July 26, 2010

RECORD-REVIEW "Talk of the Town"


Do you have a meadow in your backyard? When do you mow it? DO you mow it? What sort of local critters live there and are they important? How does the meadow relate to the land around it? In the co-existence between different habitats and animals, can they be supported through our activities or lack of them? (See previous questions 2 and 3.) These are just a few of the crazillion questions Pound Ridge Land Conservancy answers in “Backyard,” an informational new page on their website (www.prlc.net). You’ll find a plethora of material about local flora and fauna that includes naturescaping; water quality and watershed management; and invasive & native plant species. Sub-tabs link you to more terrific information, with updates and new materials added as they are identified. In the “Healthy Yard” tab, for example, you’ll learn that it’s not really a “yard,” but rather a sanctuary for wildlife for you and your family, and a natural haven beneficial to birds, other creatures and people. Your backyard is literally an extension of your home and part of a larger mosaic of the environment in which we live.

“Members of our board and PRLC volunteers have been working hard for over a year on our website and we hope that the ‘Backyard’ page becomes a destination for neighbors who want to use the most up-to-date information and best practices for sustainability in their backyard,” said Elyse Arnow, president of PRLC. “A big thanks to board member Al Gunnison for his detailed research and acumen in identifying the best sites to link to for a variety of important topics impacting how we manage our backyards. We are deeply grateful to all of our members — new and old — for their efforts to help PRLC carry on the mission to maintain the rural character of Pound Ridge through the acquisition and conservation of undeveloped land. Our amazing angels help us continue our work to preserve Pound Ridge’s open space heritage.”

Candace Connors Vorhaus, a certified Feng Shui consultant, not only tries to make the world a gentler place room by room, but she and her colleagues, Katherine Metz and other Art of Placement affiliates, have launched a thoughtful grass roots world-wide rave to remind people that the missing link to prosperity, happiness and success is kindness. The nifty reusable, pink stickers that say “CarryOutKindness, Take It With You, Place It Anywhere” are on their way to Pound Ridge. The key is to retag kindness by putting them on shopping bags, on your check before paying your server, or even when greeting a person on Westchester Avenue and offering a sticker of kindness.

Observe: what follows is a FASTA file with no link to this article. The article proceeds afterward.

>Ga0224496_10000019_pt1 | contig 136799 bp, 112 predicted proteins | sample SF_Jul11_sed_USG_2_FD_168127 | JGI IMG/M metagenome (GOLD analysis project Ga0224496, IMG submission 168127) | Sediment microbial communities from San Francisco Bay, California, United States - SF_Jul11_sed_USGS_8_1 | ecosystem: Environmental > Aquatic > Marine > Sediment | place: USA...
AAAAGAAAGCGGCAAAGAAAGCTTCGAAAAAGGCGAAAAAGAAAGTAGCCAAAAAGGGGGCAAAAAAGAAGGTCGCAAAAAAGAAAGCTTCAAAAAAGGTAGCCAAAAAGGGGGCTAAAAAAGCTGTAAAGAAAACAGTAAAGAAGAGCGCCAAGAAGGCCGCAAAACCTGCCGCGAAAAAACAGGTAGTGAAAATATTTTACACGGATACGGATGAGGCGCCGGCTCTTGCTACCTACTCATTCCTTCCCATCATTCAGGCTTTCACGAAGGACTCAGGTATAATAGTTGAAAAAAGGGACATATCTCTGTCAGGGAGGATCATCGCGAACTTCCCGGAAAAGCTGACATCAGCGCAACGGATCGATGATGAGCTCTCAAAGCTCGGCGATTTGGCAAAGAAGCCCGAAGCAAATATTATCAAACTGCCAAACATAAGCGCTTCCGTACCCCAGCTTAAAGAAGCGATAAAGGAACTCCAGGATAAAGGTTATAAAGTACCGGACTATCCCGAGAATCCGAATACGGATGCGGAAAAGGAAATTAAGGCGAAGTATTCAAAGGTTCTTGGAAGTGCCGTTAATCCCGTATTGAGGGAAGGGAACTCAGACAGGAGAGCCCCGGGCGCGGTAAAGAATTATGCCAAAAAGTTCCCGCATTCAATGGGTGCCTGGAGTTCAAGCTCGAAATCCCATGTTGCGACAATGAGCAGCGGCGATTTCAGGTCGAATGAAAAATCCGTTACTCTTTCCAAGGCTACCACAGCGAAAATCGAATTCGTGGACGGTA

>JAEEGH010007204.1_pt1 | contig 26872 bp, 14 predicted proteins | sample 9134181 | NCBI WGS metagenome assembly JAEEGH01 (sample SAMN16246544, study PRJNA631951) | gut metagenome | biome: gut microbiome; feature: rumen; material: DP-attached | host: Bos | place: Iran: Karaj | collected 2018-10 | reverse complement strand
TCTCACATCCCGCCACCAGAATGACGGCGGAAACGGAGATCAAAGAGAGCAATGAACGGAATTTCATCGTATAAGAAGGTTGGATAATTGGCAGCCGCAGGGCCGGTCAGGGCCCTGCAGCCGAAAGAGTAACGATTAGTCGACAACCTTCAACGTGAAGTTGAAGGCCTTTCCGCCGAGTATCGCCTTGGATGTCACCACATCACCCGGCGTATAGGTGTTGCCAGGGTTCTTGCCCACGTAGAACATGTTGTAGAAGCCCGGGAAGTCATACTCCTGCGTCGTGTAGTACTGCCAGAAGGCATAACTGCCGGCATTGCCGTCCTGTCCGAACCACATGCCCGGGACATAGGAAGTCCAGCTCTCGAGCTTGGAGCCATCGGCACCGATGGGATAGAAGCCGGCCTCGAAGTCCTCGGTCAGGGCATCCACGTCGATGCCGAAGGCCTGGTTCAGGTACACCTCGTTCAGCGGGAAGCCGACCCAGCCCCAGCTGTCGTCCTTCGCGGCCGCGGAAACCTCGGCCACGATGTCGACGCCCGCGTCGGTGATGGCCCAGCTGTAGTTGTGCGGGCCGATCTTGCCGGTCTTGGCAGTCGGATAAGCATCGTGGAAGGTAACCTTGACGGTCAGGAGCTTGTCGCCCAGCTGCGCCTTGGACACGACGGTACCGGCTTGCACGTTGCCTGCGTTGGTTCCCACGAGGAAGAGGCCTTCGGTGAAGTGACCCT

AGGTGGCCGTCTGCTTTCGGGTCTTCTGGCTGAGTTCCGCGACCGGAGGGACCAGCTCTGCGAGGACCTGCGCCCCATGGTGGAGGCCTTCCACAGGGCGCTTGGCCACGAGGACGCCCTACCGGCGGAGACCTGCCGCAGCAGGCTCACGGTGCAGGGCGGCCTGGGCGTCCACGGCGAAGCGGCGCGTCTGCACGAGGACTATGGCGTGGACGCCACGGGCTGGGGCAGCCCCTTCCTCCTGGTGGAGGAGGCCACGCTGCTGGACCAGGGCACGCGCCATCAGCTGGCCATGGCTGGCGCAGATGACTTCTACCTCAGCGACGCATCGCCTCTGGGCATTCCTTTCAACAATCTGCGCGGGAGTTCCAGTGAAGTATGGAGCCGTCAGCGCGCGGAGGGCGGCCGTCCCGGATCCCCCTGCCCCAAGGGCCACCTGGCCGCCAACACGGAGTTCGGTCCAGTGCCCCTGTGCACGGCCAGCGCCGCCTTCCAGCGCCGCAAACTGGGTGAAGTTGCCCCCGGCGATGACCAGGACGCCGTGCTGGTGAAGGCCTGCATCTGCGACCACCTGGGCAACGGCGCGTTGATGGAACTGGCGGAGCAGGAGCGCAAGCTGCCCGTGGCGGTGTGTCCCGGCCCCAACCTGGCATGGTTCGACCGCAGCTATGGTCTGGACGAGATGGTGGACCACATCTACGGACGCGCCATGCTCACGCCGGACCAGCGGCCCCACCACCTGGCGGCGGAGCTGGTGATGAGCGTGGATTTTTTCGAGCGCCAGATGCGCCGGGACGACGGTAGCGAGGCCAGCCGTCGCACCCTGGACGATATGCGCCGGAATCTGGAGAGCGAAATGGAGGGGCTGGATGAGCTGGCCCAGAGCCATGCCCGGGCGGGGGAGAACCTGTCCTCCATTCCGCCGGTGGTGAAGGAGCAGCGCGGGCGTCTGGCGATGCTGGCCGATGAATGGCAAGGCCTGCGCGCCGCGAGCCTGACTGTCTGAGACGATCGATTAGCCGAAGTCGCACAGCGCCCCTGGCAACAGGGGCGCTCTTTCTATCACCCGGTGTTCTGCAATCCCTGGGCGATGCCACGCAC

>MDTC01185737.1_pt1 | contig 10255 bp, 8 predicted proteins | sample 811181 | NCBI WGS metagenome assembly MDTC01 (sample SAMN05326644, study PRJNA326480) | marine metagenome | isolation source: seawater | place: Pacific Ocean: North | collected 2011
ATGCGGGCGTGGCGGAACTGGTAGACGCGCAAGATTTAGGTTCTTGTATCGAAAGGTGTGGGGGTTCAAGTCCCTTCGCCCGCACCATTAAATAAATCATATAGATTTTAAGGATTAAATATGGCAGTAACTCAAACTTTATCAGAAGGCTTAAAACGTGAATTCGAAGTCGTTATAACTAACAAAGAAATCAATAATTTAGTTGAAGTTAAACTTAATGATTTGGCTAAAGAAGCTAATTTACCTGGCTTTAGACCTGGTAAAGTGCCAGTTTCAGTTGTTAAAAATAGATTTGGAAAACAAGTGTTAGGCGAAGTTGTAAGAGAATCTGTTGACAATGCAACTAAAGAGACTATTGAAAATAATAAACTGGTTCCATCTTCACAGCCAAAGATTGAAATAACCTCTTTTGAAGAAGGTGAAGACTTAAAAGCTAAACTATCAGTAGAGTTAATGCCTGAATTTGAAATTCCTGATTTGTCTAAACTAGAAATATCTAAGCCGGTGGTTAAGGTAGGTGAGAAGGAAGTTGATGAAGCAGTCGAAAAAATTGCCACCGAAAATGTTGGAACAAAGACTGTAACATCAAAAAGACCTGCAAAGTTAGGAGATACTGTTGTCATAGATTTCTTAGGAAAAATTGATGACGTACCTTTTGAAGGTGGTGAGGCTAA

“If you perform one good deed a day, success happens,” said Candace. “It moves you forward and generates a value that’s needed most right now. Why kindness? The same feeling that generates benevolence in a human being also generates abundance.” The objective is to circulate more than 100,000 stickers during the month of August. To get a supply, go to www.CarryOutKindness.com. Once you get them, use them. Generosity of spirit and kindness go a long way.

So does love and caring. We received a note from Angela Jobe, who is still looking for a home for two kittens found in a drain pipe behind The Wooden Nickel in Katonah. “No mama … just each other.” The Jobes have been fostering and nurturing the seraphic feline twosome, 8-week olds, “Piper” and “Tank”, for four weeks. “We play with them so they are used to people and dogs. Sadly, (my husband), Steve, is allergic to cats, so they have to go.” Photos of the kittens are available. Contact Angela at 764-3096 or ajobe@optonline.net. Little pink stickers, anyone? This is the perfect opportunity to CarryOutKindness.

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